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Creating a National Education System through Federal Waivers



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In just three short years, President Obama and Secretary Duncan have quietly been laying the ground work to put this country on the path toward a national education system. While many are celebrating the premature death of the No Child Left Behind (NCLB) Act, a greater threat looms on the horizon which has received little attention. Make no mistake about it; through waivers and federal grants, this administration is changing our K–12 educational system as dramatically as our health-care system but without the statutory authority granted by our elected officials.

With the approval of two more state waivers of the NCLB Act, over half the states (26) have exchanged one set of federal mandates for another, moving us closer to a nationalized educational system. In order to receive an NCLB waiver, states must adopt new college-and career-ready standards and develop new assessments that are aligned to them. In addition, the president’s Race to the Top Program rewards states with federal taxpayer dollars for complying. Currently, 44 states have adopted the standards and 46 states are developing assessments aligned with the standards. 

The U.S. Department of Education must approve all of these new requirements in order for a state to receive a waiver. If the Department of Education does not agree with a state’s plan to meet these new mandates, then a waiver is not granted. For example, Virginia did not receive a waiver based on its initial request in February. Only after federal officials demanded significant changes to Virginia’s waiver proposal was it granted. In fact, almost every state which has received a waiver has bowed to federal pressure to establish this administration’s vision of education reform rather than their own. With so many states agreeing to these new federal mandates, a national curriculum and complete federal control of K–12 education is not far behind.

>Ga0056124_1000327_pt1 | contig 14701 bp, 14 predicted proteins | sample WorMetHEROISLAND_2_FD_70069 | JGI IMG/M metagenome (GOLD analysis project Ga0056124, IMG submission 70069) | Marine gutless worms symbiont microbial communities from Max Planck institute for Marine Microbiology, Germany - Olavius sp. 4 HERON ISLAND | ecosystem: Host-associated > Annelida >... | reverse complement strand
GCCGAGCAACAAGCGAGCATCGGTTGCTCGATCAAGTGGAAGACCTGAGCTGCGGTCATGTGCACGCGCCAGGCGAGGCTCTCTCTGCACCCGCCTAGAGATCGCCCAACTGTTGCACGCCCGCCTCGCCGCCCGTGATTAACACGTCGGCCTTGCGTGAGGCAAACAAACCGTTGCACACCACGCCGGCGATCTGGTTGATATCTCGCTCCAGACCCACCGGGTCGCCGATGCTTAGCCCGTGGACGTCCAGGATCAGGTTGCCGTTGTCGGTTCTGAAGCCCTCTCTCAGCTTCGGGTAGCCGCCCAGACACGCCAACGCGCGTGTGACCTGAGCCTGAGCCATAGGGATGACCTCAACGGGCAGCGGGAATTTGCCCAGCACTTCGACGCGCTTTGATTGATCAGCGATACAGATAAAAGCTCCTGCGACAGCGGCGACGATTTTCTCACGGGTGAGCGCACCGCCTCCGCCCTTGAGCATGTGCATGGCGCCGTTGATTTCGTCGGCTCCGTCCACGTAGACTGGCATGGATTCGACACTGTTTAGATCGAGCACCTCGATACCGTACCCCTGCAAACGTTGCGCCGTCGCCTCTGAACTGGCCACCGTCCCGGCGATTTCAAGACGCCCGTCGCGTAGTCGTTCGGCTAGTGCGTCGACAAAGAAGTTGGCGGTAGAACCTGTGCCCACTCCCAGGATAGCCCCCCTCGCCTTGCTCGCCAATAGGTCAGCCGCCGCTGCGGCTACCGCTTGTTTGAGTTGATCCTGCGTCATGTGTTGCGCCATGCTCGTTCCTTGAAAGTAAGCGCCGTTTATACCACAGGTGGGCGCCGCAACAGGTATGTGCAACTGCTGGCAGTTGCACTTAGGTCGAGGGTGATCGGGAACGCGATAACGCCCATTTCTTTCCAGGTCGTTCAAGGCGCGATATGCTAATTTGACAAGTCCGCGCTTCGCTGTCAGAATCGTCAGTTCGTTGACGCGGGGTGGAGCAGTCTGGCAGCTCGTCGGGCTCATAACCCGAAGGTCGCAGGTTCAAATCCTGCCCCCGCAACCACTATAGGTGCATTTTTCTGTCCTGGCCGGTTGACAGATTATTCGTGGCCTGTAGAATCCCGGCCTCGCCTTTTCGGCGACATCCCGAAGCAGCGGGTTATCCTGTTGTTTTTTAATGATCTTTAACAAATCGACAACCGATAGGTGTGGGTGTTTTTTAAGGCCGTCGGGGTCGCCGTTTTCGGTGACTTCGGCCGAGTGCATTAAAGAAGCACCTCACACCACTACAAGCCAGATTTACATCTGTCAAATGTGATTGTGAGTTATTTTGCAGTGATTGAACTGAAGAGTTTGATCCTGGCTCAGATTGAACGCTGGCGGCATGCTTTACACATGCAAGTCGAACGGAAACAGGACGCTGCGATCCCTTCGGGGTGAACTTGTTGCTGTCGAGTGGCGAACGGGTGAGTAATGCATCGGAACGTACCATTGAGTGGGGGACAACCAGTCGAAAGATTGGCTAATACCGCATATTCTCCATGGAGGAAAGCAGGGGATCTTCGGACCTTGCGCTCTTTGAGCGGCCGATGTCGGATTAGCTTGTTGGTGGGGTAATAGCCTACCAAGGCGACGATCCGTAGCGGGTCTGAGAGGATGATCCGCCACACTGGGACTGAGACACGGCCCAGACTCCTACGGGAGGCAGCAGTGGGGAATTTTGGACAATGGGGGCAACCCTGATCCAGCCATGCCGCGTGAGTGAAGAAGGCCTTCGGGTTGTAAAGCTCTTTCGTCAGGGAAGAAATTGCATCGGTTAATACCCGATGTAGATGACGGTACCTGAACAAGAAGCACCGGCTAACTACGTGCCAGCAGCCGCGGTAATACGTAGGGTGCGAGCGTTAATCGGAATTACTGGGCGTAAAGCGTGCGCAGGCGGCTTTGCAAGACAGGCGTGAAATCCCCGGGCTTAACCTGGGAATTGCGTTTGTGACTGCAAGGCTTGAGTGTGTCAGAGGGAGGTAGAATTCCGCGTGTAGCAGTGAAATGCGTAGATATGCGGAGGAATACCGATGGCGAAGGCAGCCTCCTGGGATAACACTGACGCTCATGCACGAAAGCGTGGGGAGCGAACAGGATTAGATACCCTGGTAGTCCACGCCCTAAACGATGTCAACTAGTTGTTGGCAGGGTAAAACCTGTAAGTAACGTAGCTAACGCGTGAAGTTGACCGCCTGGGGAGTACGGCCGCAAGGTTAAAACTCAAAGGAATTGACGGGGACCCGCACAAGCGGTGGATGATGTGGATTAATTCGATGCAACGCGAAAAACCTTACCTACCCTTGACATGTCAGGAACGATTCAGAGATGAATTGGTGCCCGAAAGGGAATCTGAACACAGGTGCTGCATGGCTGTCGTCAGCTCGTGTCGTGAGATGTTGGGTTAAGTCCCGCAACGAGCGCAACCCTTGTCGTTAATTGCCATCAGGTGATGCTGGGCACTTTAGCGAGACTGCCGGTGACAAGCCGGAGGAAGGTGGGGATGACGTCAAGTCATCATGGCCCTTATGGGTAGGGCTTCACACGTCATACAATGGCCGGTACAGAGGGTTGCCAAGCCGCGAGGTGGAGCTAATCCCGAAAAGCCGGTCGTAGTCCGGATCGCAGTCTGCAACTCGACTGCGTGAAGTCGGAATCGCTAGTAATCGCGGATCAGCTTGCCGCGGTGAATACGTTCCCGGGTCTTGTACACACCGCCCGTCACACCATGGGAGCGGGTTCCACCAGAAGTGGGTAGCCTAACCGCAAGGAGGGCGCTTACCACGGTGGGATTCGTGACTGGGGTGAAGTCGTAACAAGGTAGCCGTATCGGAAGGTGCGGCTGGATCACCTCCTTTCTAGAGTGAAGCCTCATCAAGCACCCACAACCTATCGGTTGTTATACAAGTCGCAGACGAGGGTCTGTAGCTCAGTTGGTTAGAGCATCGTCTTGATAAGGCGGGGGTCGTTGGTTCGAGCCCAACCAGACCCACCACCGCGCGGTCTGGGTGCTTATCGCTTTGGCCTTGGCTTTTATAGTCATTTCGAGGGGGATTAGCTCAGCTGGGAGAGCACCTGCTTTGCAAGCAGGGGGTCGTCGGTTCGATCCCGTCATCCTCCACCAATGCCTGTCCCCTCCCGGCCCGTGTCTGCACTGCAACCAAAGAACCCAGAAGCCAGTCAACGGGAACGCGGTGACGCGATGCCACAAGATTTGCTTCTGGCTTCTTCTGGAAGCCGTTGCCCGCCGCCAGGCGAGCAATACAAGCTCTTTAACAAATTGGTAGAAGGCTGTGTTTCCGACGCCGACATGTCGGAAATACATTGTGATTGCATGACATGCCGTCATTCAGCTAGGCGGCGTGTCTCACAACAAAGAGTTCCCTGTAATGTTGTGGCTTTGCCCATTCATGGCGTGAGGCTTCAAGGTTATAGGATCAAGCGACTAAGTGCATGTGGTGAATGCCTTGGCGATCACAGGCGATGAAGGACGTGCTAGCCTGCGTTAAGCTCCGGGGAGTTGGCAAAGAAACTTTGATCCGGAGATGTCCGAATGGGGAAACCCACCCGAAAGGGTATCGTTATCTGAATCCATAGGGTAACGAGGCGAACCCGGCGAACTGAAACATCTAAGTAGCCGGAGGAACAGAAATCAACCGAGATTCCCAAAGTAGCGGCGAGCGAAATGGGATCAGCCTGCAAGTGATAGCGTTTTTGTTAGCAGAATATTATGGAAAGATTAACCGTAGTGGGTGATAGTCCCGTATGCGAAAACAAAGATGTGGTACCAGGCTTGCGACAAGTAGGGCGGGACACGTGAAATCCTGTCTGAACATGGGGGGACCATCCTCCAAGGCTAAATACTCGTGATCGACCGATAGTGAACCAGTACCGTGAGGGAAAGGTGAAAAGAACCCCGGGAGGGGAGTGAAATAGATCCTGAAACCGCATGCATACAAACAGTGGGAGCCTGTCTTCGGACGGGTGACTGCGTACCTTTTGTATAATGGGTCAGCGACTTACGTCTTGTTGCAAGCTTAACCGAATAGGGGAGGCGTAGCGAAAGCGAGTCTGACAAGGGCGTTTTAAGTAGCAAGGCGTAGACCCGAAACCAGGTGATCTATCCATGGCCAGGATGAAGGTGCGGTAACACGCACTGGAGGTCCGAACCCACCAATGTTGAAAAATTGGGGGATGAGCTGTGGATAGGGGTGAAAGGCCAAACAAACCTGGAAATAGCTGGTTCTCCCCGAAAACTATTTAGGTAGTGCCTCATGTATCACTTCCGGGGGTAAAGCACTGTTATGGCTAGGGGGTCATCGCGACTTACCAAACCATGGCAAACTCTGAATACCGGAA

#more#These new federal mandates in the guise of flexibility make absolutely no sense. Do we really believe that 95 percent of our schools will produce college- and career-ready students when according to the latest National Assessment of Educational Progress (NAEP) two-thirds of students are not proficient in reading and math? How can schools be expected to meet new college- and career-ready standards when two-thirds of our students cannot read and write at grade level? And worse, parents, taxpayers, and policy makers will have no way to determine whether students are meeting these new college-and career-ready standards. Nor will students be able to transfer to a better public or charter school or receive extra tutoring unless they attend the worst 5 percent of our schools.

Congress is not without blame for allowing these waivers to occur. The authorization of the NCLB expired in 2006 and Congress has not made collaboration a priority to address the issues raised by its implementation. While the Senate and the House of Representatives have passed reauthorization bills out of their respective committees, both bills have stalled there. Another way for Congress to curtail the Department of Education from issuing such broad waivers is through the appropriations process. To date, there has been no willingness to fight that battle. 

In the absence of Congressional action and with so much focus on Obamacare and the economy, the administration has filled the vacuum and put us squarely on a path toward a national educational system. Coupled with this administration’s takeover of the financing of the student-loan program, a European national education model will soon be practiced here in the United States. 

Americans should be outraged and demand a stop to these unconstitutional policies before it is too late to reverse course. 

 — Sally Lovejoy is an expert on education issues at the American Action Forum.



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